The Detroit Lions remade their backfield in 2023, swapping D'Andre Swift and Jamaal Williams for David Montgomery and rookie Jahmyr Gibbs. The question entering training camp is whether the changes significantly altered the Lions' offense or just swapped names.
Speaking on The Season with Peter Schrager podcast, general manager Brad Holmes was emphatic that the moves will better fit what the Lions want to do on offense.
"When you look at it systematically, I do think we'll be better offensively," he said. "That's no knock on the contributions that those other two guys gave us. Swift is a dynamic player and Jamaal was a great leader for us, and he did so much for us. He had a great season. But I think Montgomery and Jamaal are different backs. Montgomery does a little bit more in the passing game. And being able to add Gibbs, he's just so dynamic as a receiver. Look, he's a home run hitter as a running back, that's the easy part. What he does as a receiver -- he runs routes like a receiver."
Williams rushed for 1,066 yards and led the NFL with 17 touchdowns (13 coming inside the 3-yard line). In two seasons in Detroit, he caught 38 passes for 230 yards (both fewer than he had in 2019 with Green Bay). Swift rushed for 542 yards with five TDs last season and caught 48 passes for 389 yards. Injuries were an issue for the former second-round pick before being traded to Philadelphia this offseason.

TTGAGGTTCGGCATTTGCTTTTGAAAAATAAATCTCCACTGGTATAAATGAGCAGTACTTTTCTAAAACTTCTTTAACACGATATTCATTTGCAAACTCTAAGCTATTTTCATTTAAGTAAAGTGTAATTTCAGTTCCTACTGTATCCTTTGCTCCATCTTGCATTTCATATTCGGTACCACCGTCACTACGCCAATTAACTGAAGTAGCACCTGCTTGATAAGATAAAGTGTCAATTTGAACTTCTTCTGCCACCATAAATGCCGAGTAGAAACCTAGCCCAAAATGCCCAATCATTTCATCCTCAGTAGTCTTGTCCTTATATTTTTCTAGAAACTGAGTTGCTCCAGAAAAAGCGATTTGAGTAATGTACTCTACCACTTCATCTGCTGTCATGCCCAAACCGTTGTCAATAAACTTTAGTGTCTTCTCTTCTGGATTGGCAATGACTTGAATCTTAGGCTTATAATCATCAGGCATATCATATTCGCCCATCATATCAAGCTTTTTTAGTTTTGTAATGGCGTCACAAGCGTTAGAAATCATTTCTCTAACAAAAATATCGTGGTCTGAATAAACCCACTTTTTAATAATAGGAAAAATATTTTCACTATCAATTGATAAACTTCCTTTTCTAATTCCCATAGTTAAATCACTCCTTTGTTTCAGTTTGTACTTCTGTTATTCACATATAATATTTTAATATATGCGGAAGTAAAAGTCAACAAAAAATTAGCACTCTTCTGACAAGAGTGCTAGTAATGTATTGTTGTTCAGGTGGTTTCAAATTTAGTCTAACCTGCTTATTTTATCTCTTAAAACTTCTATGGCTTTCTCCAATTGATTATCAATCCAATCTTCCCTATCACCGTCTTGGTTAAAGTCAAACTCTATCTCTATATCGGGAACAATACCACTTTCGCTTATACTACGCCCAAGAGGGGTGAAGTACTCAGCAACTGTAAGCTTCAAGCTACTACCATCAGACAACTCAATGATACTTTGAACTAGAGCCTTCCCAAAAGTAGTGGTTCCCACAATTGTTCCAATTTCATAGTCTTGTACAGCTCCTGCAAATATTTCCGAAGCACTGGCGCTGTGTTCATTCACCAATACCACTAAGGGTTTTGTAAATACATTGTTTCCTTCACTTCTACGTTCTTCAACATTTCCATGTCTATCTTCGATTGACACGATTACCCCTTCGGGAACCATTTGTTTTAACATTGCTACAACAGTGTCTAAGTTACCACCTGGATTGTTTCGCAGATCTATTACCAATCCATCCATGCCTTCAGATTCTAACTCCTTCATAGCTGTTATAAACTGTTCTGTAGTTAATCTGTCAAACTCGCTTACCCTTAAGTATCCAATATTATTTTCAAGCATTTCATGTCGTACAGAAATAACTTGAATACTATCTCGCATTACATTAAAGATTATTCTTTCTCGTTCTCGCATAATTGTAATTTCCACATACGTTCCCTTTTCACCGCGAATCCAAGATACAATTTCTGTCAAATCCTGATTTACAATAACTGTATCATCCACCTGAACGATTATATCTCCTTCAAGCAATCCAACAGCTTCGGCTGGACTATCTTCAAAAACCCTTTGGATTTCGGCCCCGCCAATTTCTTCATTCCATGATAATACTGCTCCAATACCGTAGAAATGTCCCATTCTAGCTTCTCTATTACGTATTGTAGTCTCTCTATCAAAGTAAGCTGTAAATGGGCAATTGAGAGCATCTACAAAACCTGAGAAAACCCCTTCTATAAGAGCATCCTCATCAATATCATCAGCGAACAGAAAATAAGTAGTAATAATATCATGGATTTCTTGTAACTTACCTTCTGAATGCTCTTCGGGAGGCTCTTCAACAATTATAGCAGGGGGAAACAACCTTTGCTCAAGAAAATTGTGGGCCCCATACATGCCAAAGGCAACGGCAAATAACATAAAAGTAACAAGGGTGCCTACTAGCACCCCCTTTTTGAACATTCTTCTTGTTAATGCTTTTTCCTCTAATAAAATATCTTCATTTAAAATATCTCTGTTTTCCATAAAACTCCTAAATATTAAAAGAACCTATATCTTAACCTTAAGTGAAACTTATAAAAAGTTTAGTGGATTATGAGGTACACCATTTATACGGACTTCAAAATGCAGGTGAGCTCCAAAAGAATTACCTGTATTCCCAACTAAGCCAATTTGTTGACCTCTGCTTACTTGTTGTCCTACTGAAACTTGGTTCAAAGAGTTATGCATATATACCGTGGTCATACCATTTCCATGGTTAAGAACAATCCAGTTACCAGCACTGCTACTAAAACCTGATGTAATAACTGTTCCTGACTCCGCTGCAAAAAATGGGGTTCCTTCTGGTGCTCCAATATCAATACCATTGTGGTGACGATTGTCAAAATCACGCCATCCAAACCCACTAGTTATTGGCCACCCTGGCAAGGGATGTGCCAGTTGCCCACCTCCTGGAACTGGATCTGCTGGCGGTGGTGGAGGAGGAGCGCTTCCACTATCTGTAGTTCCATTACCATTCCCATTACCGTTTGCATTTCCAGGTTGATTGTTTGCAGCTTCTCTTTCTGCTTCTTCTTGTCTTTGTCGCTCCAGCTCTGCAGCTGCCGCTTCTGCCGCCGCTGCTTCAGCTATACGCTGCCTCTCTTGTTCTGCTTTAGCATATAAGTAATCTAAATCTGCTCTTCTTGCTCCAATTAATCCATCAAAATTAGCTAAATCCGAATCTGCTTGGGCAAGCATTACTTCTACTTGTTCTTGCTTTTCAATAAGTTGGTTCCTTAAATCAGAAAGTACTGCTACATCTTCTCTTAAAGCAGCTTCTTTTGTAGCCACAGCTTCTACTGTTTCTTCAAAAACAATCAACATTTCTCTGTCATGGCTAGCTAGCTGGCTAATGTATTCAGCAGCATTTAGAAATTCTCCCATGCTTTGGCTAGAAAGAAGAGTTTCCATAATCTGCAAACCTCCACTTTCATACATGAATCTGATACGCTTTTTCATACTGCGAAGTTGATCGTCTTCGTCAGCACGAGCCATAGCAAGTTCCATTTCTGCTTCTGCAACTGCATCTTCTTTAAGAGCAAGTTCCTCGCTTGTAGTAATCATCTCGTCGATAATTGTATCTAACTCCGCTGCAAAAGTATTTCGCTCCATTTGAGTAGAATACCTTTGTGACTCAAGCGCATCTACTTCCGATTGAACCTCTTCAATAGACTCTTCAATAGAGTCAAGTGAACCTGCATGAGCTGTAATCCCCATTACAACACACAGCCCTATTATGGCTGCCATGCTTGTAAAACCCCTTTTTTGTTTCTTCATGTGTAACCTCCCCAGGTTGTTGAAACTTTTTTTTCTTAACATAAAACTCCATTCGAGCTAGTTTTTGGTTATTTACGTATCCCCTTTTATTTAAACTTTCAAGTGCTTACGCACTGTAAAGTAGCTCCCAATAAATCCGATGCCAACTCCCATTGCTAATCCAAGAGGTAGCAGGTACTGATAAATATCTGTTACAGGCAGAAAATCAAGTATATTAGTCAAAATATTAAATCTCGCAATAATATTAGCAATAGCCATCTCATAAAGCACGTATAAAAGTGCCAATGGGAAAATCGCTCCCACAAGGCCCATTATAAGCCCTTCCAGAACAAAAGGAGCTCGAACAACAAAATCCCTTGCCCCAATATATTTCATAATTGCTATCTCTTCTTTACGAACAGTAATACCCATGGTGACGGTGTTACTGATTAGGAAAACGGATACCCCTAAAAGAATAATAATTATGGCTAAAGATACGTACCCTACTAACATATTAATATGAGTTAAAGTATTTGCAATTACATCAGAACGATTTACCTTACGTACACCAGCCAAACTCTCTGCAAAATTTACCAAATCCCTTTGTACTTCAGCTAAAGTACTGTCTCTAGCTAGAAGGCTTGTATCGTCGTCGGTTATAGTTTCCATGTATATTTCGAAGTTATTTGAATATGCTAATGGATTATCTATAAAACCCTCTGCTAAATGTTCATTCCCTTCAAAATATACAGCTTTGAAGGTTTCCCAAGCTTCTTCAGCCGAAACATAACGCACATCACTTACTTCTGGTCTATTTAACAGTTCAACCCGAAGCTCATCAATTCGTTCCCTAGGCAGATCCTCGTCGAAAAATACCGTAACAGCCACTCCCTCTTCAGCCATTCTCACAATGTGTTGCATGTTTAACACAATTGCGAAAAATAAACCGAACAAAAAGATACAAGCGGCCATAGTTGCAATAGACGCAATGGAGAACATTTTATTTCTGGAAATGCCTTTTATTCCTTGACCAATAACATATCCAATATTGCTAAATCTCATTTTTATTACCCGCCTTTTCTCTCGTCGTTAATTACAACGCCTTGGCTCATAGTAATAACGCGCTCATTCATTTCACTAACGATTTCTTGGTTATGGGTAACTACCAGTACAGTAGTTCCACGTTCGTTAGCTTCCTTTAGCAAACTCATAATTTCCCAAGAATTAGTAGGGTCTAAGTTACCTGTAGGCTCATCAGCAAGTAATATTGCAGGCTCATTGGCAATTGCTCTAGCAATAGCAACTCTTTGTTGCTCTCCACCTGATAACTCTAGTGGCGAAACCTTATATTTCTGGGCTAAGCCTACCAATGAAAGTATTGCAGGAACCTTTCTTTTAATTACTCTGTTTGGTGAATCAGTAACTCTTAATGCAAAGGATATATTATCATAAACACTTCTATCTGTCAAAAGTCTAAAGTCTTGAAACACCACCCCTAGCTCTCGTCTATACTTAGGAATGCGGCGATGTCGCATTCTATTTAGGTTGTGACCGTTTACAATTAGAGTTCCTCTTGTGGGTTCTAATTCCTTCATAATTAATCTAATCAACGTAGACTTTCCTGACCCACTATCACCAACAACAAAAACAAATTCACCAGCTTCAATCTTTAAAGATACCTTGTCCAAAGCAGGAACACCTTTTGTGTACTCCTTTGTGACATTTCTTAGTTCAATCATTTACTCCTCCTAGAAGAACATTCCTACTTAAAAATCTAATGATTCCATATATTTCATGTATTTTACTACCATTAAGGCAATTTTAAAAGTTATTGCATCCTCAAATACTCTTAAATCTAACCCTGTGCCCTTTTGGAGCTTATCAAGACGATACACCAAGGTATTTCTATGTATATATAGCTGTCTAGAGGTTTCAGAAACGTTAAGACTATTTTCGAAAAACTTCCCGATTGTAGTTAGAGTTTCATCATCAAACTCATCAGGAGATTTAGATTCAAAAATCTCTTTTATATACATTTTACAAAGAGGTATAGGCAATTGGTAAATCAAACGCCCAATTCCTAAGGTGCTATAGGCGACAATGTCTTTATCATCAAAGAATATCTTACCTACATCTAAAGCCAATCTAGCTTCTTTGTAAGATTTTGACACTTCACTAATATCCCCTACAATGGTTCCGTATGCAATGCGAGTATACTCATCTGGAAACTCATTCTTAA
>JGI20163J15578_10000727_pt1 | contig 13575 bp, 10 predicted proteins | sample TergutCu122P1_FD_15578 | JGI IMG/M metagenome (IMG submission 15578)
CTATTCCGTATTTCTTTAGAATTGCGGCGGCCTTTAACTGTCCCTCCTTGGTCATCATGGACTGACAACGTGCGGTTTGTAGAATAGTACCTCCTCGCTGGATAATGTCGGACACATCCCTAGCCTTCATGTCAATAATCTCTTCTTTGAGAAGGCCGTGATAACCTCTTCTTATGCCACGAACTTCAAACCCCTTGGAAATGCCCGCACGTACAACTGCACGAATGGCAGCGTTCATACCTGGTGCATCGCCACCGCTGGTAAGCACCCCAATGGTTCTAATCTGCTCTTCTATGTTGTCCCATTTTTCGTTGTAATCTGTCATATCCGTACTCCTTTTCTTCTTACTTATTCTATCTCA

Montgomery, meanwhile, rushed for 801 yards and five TDs and caught 34 passes for 316 yards for Chicago in 2022. Last season at Alabama, Gibbs rushed 151 times for 926 yards, caught 44 passes for 444 yards and scored 10 total TDs.
Montgomery might bring a little more pop than Williams. Behind a struggling offensive line in Chicago, Montgomery also got stuffed less last season. Williams' stuff percentage in 2022 was 16%, while Montgomery's was 13.4%, tied for fifth-fewest in the NFL among backs with 100 carries, per Next Gen Stats.
Gibbs, however, is the more intriguing swap. It's no secret the Lions wanted to move on from Swift, who struggled to stay healthy and got caught trying to hit home runs too often. But using the No. 12 pick on a pass-catching back surprised many during the draft.
All offseason, Holmes has argued that Gibbs is more than just a back, so the club isn't worried about positional value. The GM told Schrager he views Gibbs as a "multi-phase, elite, explosive, positionless weapon."
The GM mentioned Gibbs could have the same impact on the Lions' offense as two of the greatest dual-threat backs in NFL history.
"When I first got with the Rams in 2003, Marshall Faulk was still there, and I was a huge Marshall Faulk guy -- just kind of seeing what he does in both phases," Holmes said. "And just from a scouting standpoint, when Christian McCaffrey came out, he was the last guy that I was like, 'Holy cow, this guy can run routes like a slot receiver but also run it.' So, you start getting reminders of those players. I'm not sitting here saying Jahmyr Gibbs is those players, but (he's) just a special weapon like that. We have a lot of excitement and optimism."
If Gibbs turns out to be a Faulk- or CMC-type player for the Lions, Detroit's offense should soar. But given the high praise Holmes has had to use this offseason to justify selecting an RB that high, there is a lot of pressure on the rookie to prove his worth early in his career.